TANEKAHA, CELERY-TOPPED PINE
(Phyllocladus trichomanoides). This medium-sized (60–70 ft high) forest tree gets its common name from the fan-shaped, flattened branchlets, or phylloclades.
These take the place of leaves which are borne on other branchlets arising in whorls. It is found in lowland forest from Northland to below the centre of the North Island and in the northern part of Nelson and Marlborough in the South Island. It is most abundant throughout the northern forest, and there it regenerates particularly well.
The branches on the lower part of the trunk fall off without leaving knots; consequently the bole is smooth and the timber in it clean. The phylloclades are 1–2 in. long and the true leaves are reduced to scales on the side of them. The male flowers are in the form of catkins produced on the tips of branchlets; the female flowers, which later form nuts, are on the side of the phylloclades.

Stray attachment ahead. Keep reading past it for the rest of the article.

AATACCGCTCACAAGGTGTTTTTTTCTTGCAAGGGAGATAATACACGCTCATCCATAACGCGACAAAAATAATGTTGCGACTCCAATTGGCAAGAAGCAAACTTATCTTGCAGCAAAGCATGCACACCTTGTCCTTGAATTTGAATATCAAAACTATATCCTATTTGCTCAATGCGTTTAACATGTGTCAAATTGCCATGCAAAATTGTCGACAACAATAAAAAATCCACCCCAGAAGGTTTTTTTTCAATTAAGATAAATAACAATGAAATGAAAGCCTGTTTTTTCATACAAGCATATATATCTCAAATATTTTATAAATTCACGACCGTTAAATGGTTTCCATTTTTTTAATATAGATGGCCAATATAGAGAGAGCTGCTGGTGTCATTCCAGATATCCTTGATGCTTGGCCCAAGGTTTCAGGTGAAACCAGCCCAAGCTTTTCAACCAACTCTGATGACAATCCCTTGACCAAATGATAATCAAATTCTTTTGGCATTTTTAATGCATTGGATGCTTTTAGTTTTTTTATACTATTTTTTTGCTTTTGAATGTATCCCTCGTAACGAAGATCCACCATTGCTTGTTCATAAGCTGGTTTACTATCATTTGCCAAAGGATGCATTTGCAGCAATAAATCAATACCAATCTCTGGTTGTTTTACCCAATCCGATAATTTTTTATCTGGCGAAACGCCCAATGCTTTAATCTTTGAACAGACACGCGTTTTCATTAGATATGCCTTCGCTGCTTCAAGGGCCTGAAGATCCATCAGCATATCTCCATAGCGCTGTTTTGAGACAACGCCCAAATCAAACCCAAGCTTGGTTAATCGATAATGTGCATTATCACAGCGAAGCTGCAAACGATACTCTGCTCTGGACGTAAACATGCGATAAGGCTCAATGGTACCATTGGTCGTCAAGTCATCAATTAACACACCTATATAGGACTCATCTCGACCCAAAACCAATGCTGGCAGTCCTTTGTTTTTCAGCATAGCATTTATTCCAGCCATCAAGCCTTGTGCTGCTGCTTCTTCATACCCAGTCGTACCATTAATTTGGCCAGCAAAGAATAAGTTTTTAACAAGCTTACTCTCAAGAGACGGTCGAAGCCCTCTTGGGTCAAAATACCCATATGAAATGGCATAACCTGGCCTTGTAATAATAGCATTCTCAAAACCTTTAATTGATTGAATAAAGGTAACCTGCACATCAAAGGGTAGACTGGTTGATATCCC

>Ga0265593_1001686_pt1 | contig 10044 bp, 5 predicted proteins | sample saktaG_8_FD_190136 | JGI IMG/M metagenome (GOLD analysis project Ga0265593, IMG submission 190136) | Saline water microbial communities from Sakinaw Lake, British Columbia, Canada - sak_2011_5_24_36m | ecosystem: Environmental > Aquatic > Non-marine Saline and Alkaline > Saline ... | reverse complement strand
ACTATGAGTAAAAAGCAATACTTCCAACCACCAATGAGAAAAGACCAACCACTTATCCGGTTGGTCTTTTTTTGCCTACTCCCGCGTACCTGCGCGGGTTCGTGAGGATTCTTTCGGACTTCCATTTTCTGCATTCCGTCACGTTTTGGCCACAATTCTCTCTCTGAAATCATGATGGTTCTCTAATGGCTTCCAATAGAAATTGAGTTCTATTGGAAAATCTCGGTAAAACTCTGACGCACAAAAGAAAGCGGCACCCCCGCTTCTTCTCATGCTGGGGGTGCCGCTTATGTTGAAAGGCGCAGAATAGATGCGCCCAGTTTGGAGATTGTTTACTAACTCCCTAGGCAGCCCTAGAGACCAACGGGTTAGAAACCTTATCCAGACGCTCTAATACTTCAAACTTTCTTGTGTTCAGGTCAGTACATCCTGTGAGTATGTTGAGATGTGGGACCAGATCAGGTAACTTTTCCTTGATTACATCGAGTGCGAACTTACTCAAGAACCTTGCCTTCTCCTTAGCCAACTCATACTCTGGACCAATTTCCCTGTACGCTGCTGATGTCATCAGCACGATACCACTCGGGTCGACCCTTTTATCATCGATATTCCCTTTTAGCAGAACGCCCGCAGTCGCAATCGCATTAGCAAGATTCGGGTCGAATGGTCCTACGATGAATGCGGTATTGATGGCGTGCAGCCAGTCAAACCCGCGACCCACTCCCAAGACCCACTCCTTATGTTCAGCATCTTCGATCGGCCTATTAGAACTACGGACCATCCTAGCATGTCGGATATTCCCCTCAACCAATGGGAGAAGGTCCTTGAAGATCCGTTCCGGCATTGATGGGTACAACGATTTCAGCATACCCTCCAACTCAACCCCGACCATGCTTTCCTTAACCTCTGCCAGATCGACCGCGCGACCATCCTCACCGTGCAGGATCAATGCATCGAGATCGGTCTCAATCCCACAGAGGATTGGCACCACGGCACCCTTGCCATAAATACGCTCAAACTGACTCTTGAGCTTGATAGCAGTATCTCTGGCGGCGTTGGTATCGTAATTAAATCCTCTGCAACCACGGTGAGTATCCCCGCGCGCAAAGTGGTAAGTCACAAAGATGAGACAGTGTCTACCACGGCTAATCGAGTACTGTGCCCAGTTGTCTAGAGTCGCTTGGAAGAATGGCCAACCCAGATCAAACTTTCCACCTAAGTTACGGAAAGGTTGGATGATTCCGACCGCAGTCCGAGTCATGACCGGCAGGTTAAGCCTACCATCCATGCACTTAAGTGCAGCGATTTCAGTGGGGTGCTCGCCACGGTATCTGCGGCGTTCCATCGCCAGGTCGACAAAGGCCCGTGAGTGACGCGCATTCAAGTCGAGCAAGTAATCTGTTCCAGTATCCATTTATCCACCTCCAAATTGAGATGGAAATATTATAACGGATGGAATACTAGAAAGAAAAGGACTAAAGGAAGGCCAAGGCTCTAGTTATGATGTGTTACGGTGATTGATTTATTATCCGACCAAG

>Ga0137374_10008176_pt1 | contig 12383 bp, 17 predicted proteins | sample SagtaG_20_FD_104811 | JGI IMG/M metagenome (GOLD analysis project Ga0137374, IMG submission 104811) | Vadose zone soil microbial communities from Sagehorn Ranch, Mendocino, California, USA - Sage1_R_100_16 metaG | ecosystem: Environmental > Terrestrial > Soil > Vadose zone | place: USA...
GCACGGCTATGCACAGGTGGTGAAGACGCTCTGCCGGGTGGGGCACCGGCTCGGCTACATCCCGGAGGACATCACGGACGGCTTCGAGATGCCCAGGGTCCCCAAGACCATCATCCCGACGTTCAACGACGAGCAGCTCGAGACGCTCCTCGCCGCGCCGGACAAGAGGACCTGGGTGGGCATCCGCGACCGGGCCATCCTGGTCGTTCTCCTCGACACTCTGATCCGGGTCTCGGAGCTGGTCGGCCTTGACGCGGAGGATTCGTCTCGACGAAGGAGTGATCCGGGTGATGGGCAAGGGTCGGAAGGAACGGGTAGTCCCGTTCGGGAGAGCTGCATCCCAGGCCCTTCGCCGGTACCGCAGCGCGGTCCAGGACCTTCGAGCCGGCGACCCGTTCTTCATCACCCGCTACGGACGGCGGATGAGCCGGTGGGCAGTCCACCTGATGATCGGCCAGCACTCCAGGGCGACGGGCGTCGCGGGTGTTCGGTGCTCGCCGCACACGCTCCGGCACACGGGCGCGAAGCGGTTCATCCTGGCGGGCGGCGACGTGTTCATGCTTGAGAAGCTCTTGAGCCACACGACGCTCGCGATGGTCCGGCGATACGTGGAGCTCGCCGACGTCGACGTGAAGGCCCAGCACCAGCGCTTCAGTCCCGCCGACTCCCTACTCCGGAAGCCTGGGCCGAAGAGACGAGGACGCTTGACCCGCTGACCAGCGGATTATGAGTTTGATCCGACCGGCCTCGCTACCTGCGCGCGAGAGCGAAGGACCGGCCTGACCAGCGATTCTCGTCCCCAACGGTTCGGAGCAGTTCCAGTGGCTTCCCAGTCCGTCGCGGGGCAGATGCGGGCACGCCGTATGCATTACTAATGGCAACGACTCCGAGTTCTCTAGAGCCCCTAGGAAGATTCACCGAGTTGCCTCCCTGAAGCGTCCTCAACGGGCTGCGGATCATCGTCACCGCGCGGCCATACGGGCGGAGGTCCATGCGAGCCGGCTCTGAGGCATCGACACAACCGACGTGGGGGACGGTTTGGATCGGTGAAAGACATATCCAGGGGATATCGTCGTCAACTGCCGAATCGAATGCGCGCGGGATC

The timber is straight-grained, of considerable strength, white and dense for a conifer. It is sought after for special purposes when available on the market. The bark is rich in tannin, and the Maoris extracted a red dye from it.
Phyllocladus is a small genus but contains species found in Tasmania, New Guinea, Borneo, and the Philippines. In New Zealand there are three species. As well as tanekaha there are Phyllocladus glaucus, toatoa, a small northern tree extending to about Taupo, and P. alpinus, mountain toatoa, a plentiful shrub or small tree in the subalpine belt of North and South Islands. In West Taupo the three species meet, and dense clumps of hybrids can occasionally be found.
by Alec Lindsay Poole, M.SC., B.FOR.SC., F.R.S.N.Z., Director-General of Forests, Wellington.